Some months ago we started to work on an improvement to the new charts system to address what seemed to be a very common question: “Can I just change this panel in this one well?” The results are now available to everyone in version 2.1.1.
Recap on well block templates
A block template is an ordered list of panel templates, with captions. It is a saved design layout, usually belonging to one project, which can be used to display data from any well. It makes sense to be able create a standardised chart for each well in a project, especially where the different wells have similar data content which might be need to analysed or displayed in the same way. Because “charts” are always coupled to their templates, you can change your mind about the layout or design without having to edit a chart for every single well – just make the change to the template, and all your charts will be updated. This is far cleaner and more flexible than having separate charts for each well (as was the process in the old charts model).
So far so good, but it seems that standardisation can only go so far. Different wells have their quirks, and you need to tweak the design ever so slightly in some cases. Perhaps a different wireline log here, or a slightly different group of taxa there. In the original 2.1 charts module the only way you can do this is to duplicate the block template – probably giving it a name specific to the well for which you needed to make the tweak. Suddenly, instead of having one block template which is neatly shared around the project, you’ve got a separate “template” for each well and you’ve lost all the benefits of having templates in the first place.
New overrides feature
We wanted to allow the flexibility to tweak chart design for individual wells, whilst retaining the benefits of the template-driven model. Version 2.1.1 handles the complexities internally, giving you just a simple option to change some panel properties in individual wells, if you wish, and see those changes reflected wherever you use that template to display that well. You can still make changes to the base template and see them reflected everywhere.
Here is a simple example. I create a well block template with one panel, showing the sonic log. I create a new chart and add some blocks for wells in my project, using my new template.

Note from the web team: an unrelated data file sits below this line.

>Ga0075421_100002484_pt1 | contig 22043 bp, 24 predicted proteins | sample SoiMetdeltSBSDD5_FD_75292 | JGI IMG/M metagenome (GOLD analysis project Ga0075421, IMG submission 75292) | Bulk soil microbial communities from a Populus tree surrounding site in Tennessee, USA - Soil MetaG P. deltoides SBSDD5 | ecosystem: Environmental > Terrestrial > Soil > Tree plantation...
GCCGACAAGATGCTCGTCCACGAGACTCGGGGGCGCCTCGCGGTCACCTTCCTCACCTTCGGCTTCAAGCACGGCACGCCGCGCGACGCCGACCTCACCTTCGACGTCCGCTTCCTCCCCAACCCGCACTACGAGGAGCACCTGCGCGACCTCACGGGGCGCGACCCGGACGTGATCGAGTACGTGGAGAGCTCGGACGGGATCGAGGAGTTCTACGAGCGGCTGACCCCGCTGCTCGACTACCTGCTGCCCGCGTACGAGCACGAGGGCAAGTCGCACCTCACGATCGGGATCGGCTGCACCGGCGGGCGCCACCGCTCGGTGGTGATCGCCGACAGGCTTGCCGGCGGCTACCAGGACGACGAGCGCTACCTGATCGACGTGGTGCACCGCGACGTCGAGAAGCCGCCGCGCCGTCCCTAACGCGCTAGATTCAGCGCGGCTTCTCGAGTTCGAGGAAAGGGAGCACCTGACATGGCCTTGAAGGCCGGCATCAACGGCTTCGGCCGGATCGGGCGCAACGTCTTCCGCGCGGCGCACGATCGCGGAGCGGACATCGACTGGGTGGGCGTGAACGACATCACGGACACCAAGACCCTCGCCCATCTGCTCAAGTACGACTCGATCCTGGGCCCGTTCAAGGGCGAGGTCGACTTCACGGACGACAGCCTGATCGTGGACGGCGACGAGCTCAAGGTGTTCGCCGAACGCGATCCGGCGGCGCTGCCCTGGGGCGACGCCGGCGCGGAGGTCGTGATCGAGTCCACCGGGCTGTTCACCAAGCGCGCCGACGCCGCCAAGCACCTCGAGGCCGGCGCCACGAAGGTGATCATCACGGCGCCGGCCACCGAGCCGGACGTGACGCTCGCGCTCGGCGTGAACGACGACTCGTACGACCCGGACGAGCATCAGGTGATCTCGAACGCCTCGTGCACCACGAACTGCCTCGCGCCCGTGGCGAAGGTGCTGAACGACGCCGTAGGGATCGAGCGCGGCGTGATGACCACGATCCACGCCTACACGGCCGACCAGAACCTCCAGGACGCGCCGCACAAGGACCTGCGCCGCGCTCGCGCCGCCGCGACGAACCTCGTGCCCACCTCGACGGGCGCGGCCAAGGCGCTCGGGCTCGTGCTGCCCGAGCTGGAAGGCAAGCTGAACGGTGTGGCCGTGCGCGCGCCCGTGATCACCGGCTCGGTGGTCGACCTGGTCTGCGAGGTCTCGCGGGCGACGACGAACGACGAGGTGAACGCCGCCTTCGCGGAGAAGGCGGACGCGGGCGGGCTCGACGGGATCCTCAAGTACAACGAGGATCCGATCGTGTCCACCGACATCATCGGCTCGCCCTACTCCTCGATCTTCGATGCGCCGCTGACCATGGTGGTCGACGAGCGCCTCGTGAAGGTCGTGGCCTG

The horizontal log scale looks fine for Well-4 and Well-5, but it’s not great for Well-1. Previously I would have had to make a compromise and decided on a scale which I could use for all wells (or create a separate well block template just for Well-1). With v2.1.1 I can right-click on the panel in Well-1 and select Panel Properties:
After adjusting the DT (sonic) scale, my chart is looking better.
When I have saved this chart, my override for this panel for Well-1 will be saved and applied whenever else I open this template for Well-1. So if I open a tab for it in Samples & Interpretations, my new scale applies. An arrow symbol in tab indicates that this block template has panel overrides in this well.
If I make a change to the block template, e.g. I add a depth scale panel, it updates for all wells.
You can see which wells have overrides (and delete them if necessary) by opening the template in Charts & Templates, and selecting Chart/Template > Overrides.
All you have to do is right-click on any templated chart block, choose Panel Properties, and then save the resulting chart. The block template will behave differently for that well, whenever you use it. You can’t change the order of panels and you can’t add or remove them – these must be done in the underlying block template.
Don’t be tempted to make the same change to a panel for each of your wells that use a template: it’s still better to change the underlying template instead.
To use this feature you will need to be running version 2.1.1. You can download this using the normal updater (select the version at the top, and make sure you get the “Latest” release), but you will need to upgrade your database as well.